A year after its controversial introduction, plain packaging is failing in the UK, claims The Tobacco Manufacturers’ Association (TMA).
Reducing smoking levels was a key objective behind the introduction of plain packaging since its inception in May 2017. But findings from The Smoking Toolkit Study (STS), a national programme run by University College London and endorsed by the Department of Health which has tracked key indicators around smoking in England since 2006, reveal an upturn in smoking levels. Fake plain packaged cigarettes have been found across the UK whilst new polling shows that plain packaging is encouraging millions of smokers to buy from the black market.
The Smoking Toolkit Study found that on a three-month rolling average, from December 2017 to March 2018, smoking rates in England were higher than for the same time last year before plain packaging was fully introduced.
TMA also carried out an anti-illicit trade poll of 4,480 smokers in April and May 2018 which revealed that 27% agreed that plain packs made them more likely to buy untaxed tobacco and 34% agreed that minimum pack sizes made them more likely to buy untaxed tobacco.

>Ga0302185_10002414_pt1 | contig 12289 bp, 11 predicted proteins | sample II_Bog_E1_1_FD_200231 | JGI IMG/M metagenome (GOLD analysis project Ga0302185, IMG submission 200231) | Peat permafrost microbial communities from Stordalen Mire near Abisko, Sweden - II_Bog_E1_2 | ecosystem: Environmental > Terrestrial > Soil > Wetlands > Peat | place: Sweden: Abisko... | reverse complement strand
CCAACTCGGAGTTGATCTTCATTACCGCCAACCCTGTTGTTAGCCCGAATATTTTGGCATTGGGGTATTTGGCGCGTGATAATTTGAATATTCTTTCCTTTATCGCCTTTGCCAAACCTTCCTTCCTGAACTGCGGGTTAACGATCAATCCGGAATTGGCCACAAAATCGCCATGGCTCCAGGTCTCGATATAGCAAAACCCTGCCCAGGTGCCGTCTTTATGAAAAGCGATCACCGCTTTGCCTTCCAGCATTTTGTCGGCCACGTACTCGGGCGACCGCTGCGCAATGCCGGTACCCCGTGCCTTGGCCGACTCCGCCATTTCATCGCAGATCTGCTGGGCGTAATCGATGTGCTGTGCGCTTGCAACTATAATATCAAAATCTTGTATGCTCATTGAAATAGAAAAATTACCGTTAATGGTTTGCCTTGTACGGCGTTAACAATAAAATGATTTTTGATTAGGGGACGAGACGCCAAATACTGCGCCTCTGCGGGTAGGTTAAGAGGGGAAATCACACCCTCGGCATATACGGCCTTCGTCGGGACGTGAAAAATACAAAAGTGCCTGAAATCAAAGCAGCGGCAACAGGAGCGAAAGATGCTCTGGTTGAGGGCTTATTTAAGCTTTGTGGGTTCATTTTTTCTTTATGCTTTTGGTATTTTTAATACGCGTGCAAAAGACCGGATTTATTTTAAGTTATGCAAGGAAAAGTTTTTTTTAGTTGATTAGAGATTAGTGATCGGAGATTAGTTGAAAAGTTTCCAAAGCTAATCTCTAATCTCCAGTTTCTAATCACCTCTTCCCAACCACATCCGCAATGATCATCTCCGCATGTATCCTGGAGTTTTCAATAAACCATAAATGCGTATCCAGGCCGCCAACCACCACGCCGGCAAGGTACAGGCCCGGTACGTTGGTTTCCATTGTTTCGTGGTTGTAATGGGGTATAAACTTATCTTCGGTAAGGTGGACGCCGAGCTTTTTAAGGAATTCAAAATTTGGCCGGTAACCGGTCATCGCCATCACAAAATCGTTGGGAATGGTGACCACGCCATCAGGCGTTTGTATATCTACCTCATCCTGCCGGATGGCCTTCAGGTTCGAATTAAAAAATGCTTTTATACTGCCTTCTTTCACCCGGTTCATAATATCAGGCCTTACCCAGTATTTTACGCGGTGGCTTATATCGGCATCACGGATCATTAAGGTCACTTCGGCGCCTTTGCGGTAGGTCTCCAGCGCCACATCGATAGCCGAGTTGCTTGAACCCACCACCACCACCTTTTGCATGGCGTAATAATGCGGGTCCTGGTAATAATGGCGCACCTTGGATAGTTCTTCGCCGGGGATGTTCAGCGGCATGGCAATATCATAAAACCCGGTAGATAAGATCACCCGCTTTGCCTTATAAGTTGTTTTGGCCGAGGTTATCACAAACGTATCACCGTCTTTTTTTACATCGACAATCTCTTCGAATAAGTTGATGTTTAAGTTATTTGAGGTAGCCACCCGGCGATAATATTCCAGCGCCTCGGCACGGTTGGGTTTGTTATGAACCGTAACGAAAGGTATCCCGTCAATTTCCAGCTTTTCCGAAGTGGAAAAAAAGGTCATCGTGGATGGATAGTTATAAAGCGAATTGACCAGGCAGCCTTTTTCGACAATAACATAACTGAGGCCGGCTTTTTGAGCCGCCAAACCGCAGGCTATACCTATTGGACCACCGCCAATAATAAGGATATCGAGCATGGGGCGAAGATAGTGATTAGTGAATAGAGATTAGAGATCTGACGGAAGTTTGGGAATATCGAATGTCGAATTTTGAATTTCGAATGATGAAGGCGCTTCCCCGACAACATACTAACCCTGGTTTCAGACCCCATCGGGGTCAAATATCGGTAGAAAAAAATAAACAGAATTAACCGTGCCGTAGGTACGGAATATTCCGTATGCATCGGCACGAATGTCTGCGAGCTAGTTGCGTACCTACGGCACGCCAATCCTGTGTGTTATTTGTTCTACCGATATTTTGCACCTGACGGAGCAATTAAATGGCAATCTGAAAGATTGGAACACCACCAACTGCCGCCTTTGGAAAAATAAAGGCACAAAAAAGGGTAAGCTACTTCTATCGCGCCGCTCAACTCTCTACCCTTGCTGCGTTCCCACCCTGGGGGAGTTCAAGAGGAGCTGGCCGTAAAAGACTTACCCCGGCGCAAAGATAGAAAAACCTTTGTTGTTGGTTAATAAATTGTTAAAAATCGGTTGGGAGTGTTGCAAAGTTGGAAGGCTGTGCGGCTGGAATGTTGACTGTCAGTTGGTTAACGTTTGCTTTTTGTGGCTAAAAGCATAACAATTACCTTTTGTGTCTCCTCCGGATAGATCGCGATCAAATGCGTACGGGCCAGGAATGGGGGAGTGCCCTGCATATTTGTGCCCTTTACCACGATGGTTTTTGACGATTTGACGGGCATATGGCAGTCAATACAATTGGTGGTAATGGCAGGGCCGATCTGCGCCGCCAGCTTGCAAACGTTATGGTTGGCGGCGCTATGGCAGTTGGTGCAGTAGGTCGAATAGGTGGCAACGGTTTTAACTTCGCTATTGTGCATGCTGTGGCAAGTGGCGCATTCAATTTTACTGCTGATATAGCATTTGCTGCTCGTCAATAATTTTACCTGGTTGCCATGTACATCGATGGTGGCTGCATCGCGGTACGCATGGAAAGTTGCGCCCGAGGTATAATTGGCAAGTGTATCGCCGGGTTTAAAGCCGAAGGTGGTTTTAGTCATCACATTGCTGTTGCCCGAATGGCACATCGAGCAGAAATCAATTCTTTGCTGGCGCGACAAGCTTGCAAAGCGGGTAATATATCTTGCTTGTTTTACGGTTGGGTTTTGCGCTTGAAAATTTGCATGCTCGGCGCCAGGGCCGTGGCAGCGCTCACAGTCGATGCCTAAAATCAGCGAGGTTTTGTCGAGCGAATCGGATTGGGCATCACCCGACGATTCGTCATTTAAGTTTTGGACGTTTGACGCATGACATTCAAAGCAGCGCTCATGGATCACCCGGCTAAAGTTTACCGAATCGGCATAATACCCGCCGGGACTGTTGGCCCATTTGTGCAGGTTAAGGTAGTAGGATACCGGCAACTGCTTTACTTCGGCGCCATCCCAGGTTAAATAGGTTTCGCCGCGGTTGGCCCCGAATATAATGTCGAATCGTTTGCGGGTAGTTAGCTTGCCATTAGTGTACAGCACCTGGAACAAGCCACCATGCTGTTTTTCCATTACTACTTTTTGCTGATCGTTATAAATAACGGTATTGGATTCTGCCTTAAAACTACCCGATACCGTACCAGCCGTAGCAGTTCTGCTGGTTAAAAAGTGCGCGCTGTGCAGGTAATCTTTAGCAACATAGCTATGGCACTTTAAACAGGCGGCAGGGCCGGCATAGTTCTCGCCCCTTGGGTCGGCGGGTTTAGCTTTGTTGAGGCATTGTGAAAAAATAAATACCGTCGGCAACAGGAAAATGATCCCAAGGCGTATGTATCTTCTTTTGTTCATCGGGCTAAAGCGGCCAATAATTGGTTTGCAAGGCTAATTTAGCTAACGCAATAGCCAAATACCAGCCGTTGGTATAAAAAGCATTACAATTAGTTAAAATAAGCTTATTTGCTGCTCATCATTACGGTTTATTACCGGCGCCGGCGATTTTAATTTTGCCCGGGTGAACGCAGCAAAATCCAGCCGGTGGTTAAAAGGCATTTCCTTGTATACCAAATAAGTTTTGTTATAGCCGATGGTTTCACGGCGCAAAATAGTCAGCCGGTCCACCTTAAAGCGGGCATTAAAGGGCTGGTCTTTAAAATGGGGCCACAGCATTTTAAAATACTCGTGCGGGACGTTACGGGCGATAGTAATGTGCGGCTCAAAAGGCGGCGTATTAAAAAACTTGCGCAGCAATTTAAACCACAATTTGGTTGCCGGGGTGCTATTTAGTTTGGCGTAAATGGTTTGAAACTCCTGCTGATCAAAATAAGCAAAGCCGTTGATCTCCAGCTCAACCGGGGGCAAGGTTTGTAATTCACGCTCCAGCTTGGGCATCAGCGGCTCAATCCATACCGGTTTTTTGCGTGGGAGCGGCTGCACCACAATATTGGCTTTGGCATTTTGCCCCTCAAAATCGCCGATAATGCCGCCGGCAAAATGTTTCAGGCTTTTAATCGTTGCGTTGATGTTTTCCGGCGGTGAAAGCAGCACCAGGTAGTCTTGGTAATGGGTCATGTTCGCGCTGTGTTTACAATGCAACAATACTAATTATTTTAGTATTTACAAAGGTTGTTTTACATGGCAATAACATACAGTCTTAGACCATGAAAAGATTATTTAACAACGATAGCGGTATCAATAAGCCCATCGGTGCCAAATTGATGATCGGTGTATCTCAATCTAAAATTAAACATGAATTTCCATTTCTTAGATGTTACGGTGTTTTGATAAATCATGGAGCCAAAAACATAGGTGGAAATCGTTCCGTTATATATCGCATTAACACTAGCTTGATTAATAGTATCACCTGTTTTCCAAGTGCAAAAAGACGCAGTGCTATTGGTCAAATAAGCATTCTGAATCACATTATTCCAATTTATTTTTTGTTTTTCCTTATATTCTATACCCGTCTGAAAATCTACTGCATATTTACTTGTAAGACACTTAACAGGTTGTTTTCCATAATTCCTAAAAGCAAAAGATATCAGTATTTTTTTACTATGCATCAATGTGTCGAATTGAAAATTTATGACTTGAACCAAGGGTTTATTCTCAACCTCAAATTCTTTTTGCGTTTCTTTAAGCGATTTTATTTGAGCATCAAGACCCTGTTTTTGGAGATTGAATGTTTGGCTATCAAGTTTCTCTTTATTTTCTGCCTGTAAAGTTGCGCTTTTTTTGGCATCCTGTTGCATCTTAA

Giles Roca, Director General of the TMA, said: “The recent evidence shows that plain packaging appears to be failing in the UK like everywhere it has been introduced. It appears not to be delivering the health outcomes it was claimed it would bring while at the same time is proving to be a boon to the black market by encouraging smokers to buy from illicit sources. The Government should recognise that plain packaging is failing and undertake a full and immediate review of this policy.”
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